She is a clerk in a city bookshop, and since she has an MFA, she specializes in books about music and art. Customers always ask for her when they want to find the perfect recording to give to an aunt who loves opera, or the perfect coffee-table book about the pre-Raphaelites. She lives alone in a one bedroom apartment two blocks away from the bookshop, over a stationery store, and she has a tiny, elderly dog whom she rescued from a high-kill shelter five years ago. She lives very modestly, without a car or television or computer, though she has an excellent, though compact, sound system. Once a week, she takes the night shift at a shelter for homeless teenagers, and she gives a third of her income to support the shelter and the local food pantry. She also attends AlAnon meetings twice each week, in the basement of the synagogue on the corner.
He’s a high school senior in a small-town union high school. He’s not an athlete, nor especially gifted academically, though he is a solid B student. He isn’t part of the crowd of “popular” students, although he has a good circle of friends who, like him, are creative and funny. He lives with his parents and twelve-year- old sister in a double-wide on the edge of town. Both his parents work odd hours, so he does most of the cooking for his sister and himself, and he keeps an eye on her after school. During his junior year, he came upon a group of people teasing one of the special education students who attend his school, and he put an end to the teasing, and defused the situation. He also has a knack for stopping fights before they become violent. This has been noted by one of his teachers, who is encouraging him to go on to work with troubled teens. He likes that idea, and has decided that if he can’t get a scholarship to college, he will work for a couple of years on his uncle’s farm, and then become a classroom aide. He plays the ukelele.
She is the music director in a large church, responsible for two choirs, music for all the services, and a concert series. She is also in demand as an organ soloist and a teacher, and has several advanced students, although her favorite students are the beginners. She loves music, especially Bach and Fauré, and she loves her work. God, she believes, is best known through music, and she once told her husband that if she had to choose between music and God, she would choose music. Her choristers respect her and always give her their best because, as one soprano says, “She cares so much—not just about the music, but about us.” Her husband is the principal cellist in the city symphony orchestra, and they have one daughter who is in junior high school and plays the clarinet. She has a dry sense of humor, and privately considers the disbanding of the church’s handbell choir one of her greatest accomplishments.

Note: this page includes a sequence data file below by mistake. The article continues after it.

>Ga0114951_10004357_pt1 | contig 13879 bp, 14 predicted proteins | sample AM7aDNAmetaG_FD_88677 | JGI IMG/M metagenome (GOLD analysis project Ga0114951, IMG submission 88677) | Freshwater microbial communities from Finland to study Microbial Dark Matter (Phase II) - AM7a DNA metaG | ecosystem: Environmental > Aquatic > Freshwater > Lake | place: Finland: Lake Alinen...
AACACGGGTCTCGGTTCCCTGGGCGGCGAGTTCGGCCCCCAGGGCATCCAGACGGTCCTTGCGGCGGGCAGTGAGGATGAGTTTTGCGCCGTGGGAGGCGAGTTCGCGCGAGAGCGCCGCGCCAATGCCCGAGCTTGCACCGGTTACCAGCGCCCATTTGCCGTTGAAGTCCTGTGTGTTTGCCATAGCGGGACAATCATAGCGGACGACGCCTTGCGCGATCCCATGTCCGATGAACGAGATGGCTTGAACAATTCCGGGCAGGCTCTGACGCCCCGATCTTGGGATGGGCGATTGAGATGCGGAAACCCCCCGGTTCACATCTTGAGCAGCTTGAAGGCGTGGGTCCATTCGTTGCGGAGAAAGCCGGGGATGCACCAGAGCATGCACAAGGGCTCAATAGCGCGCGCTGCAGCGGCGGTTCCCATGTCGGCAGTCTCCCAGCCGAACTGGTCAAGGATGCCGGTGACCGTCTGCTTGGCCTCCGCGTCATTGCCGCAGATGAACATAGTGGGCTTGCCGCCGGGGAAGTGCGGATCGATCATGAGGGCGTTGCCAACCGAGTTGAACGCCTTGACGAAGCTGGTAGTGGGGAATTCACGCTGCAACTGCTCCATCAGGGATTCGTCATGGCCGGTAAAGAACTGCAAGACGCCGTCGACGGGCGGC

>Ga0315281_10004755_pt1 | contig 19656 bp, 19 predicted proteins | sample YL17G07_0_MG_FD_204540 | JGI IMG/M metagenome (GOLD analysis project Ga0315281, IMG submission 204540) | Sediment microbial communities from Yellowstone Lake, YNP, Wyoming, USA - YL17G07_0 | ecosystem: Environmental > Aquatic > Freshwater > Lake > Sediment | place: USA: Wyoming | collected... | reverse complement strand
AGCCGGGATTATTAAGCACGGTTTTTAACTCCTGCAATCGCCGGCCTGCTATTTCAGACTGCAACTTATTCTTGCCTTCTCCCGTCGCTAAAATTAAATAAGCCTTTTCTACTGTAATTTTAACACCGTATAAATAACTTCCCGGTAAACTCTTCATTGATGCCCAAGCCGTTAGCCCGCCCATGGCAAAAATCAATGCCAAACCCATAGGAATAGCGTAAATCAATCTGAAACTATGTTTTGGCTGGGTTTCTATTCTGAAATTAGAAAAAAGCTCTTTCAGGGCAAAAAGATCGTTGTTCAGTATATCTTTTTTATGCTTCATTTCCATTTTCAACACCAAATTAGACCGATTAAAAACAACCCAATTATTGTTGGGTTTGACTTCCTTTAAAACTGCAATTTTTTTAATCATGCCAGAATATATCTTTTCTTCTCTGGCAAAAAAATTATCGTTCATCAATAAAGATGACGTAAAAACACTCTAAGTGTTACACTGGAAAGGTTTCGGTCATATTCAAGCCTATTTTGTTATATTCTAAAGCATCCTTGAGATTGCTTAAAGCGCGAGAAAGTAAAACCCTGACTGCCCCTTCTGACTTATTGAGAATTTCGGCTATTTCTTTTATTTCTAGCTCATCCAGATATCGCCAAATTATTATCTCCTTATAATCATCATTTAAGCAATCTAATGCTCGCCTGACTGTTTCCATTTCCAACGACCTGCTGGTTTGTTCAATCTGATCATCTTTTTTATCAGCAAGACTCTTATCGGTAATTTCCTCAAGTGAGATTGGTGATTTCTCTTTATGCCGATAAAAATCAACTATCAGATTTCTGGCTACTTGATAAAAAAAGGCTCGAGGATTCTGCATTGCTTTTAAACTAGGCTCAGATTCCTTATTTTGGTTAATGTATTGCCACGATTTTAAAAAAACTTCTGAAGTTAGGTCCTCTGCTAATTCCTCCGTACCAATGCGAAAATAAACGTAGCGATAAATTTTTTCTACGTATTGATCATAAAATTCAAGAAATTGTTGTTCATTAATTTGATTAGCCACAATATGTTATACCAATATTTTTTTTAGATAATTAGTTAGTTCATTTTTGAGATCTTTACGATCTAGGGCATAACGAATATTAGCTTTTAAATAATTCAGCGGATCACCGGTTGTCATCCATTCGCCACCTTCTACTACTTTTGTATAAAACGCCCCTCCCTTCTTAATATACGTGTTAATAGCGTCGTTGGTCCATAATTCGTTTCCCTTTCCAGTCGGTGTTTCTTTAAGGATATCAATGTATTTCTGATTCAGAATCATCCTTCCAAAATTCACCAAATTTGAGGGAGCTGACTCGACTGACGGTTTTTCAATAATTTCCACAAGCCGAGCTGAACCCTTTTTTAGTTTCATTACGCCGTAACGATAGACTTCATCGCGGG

He was born again two years ago when he attended a revival meeting at a Baptist church in the suburban neighborhood where he lives in a duplex with his girlfriend. The early glow has worn off, but he still feels the love of Jesus in his heart. His girlfriend, a massage therapist and yoga teacher, calls herself a secular Jew, and is bemused by his religious fervor, although she loves him dearly and does not make fun of him. He attends a community college, hoping to get a degree in management. To pay the bills now, he is a picker in the warehouse of a large catalogue company. But in the back of his mind, he is always singing hymns and saying prayers for the world, especially for the people whose orders he is filling. His co-workers are very fond of him. He does not proselytize, but they know that he’ll pray for them if they ask him. He likes to bake, and often brings homemade cookies to share at breaks.
29. When he retired from IBM, he started volunteering. He drives elderly and low income people to medical appointments now, in all kinds of weather. Nearly all the staff at the small-town hospital and in the various doctors’ offices know him and greet him when he walks in with a patient. In order to do the job, he had to learn CPR, but he has never mastered the blood pressure machine. The people he transports are often anxious, and he listens to them but does not offer advice. Usually he gives each of them a small white stone from a supply he keeps in a paper bag in the glove compartment. “Put it in your pocket,” he says. “And remember that I’m remembering you.” He gathers the stones on a beach in Rhode Island where he goes every year to visit his wife’s sister, who is alcoholic and diabetic, and does not follow her doctor’s orders. Her religious and political views are extreme, so the visit is always difficult, and he finds great comfort in his daily walk on the beach, looking for perfect white stones and praying over them.
30. He worked all his long life as an editor, working his way up from jobs at small-town newspapers. By the time he retired, he was editor-in-chief of a major publishing company. He shepherded uncounted authors through the publishing process, and discovered several major writers. He cared passionately about language and thoroughly enjoyed the changes, including the evolution of slang words, which he defended vigorously against what he called “English-murdering snots.” After he retired, he and his wife moved from New York to a small town in Vermont, where he occupied himself by writing letters to the editors of every newspaper he subscribed to. He became a warden in the church there, and developed a reputation in town as a curmudgeon, which delighted him. When he was in the hospital undergoing a fiercesome chemotherapy for lymphoma, the parish priest visited him and asked him how he was, and he said, “Let’s just say I’ve had better days.” Since his recovery, he has been recording books-on-tape for people who are unable to read.